Garage Door Springs Come in Two Categories: Torsion Springs and Extension Springs. Garage Door Torsion Springs Are Engineered with Five Designs: Standard Residential Torsion Springs and Standard Commercial Torsion Springs, Ez-set Torsion Springs, Torquemaster Torsion Springs, Mini-warehouse Torsion Springs, and Steel Rolling Door Torsion Springs. Garage Door Extension Springs Are Engineered with Two Designs: Sectional Garage Door Extension Springs and One-piece Garage Door Extension Springs.
Garage Door Torsion Springs Are Secured to a Metal Shaft Above the Garage Door. Depending on the System, the Shaft May Pass Through the Middle of the Springs or Spring, or the Shaft May Sometimes House the Spring. if the Shaft Passes Through the Middle of the Torsion Spring, the Spring May Be Mounted in the Middle of the Shaft or on the End of the Shaft by the Outside Edge of the Garage Door.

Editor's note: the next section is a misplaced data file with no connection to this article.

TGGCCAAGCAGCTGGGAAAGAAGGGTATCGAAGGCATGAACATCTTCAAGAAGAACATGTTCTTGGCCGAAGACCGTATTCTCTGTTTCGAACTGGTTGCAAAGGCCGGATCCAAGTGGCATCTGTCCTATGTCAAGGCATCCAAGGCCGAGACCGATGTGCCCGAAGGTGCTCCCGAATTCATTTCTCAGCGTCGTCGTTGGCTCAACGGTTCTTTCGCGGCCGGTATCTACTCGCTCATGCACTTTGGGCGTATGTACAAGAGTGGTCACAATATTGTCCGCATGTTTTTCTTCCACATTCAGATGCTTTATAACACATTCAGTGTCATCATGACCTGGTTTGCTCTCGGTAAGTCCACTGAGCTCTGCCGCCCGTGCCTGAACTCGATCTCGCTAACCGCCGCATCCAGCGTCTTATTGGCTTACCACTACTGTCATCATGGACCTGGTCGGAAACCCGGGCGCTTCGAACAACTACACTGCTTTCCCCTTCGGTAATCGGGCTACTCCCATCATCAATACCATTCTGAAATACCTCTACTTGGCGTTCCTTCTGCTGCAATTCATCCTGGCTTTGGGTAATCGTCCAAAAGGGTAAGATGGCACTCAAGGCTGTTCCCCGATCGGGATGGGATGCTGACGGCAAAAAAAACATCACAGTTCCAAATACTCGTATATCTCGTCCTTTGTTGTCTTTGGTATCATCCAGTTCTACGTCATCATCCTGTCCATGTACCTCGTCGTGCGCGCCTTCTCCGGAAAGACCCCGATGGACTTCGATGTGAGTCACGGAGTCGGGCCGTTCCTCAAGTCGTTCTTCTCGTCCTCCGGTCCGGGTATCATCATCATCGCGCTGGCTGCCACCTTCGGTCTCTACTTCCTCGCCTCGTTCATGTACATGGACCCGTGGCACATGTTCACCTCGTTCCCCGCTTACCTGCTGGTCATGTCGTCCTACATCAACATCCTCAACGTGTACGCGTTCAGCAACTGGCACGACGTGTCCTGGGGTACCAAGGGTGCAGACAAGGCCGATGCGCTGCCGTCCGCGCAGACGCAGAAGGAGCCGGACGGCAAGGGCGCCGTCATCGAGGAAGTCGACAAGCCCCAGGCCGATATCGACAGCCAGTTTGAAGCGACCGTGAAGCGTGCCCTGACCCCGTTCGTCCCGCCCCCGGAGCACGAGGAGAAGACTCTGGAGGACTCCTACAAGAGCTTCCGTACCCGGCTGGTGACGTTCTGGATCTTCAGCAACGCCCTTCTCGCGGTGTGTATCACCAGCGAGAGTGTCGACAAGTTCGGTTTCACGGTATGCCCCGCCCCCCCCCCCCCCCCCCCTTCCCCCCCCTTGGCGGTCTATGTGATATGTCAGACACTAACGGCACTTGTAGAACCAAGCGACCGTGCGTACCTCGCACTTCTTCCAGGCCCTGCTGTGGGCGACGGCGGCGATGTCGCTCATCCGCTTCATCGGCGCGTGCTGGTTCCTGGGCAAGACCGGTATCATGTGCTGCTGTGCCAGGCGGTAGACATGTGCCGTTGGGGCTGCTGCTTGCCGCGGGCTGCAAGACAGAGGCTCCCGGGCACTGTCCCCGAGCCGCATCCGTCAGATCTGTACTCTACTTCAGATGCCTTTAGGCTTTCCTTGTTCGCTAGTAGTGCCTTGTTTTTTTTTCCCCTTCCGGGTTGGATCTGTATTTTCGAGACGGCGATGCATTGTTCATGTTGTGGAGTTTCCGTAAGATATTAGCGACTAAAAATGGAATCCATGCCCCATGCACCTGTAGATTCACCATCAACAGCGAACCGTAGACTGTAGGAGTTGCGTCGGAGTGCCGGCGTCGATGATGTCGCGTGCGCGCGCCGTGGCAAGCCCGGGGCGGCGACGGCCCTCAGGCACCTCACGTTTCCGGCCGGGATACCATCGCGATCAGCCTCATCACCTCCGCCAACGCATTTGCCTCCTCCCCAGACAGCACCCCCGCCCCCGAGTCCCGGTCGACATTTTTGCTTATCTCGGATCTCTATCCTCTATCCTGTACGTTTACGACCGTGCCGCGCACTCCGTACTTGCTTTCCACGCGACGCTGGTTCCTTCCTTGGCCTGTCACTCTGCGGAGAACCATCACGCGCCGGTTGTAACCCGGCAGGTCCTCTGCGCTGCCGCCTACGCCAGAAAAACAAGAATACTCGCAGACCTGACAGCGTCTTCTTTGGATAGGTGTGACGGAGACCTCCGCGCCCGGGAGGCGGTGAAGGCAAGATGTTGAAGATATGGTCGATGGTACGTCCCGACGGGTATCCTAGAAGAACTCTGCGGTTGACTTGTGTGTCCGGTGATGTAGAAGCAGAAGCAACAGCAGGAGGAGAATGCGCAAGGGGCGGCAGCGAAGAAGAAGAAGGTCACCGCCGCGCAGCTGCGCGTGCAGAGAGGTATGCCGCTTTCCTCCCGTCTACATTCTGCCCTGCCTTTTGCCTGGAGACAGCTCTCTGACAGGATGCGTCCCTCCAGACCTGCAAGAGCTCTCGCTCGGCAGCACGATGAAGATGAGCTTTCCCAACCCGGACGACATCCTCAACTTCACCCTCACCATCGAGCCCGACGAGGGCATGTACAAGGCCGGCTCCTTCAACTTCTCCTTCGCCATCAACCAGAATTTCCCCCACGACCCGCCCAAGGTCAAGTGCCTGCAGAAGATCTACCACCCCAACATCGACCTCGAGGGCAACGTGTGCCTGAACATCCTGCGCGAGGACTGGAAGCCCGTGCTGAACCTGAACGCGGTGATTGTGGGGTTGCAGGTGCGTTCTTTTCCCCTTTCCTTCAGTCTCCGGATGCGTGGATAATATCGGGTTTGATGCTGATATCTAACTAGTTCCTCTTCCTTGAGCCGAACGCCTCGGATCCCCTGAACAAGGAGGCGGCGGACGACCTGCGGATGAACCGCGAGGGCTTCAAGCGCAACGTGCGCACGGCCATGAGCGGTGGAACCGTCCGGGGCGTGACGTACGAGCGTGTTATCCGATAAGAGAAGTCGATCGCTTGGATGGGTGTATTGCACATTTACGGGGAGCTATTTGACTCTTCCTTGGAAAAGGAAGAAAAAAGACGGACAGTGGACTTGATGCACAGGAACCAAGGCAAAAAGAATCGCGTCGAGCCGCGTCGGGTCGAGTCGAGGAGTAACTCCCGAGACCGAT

Torsion Springs Balance the Garage Door by Applying Torque to the Shaft with Drums at Each End. Attached to Each Drum is a Cable That Extends to and is Secured to the Bottom Fixture at the Bottom of the Door. the Torsion Spring Unwinds and Winds As the Door is Opened and Closed to Comprise a Balanced System.
Torsion Springs Have Three Characteristics That Determine the Lift and Cycle Life. These Properties Are the Wire Size, Inside Diameter, and Length. the Lift, Which is Determined by the Torque of the Spring, Tells How Much Door Weight the Spring Can Lift. the Cycle Life Tells How Many Times the Garage Door Should Open and Close Before the Spring Breaks.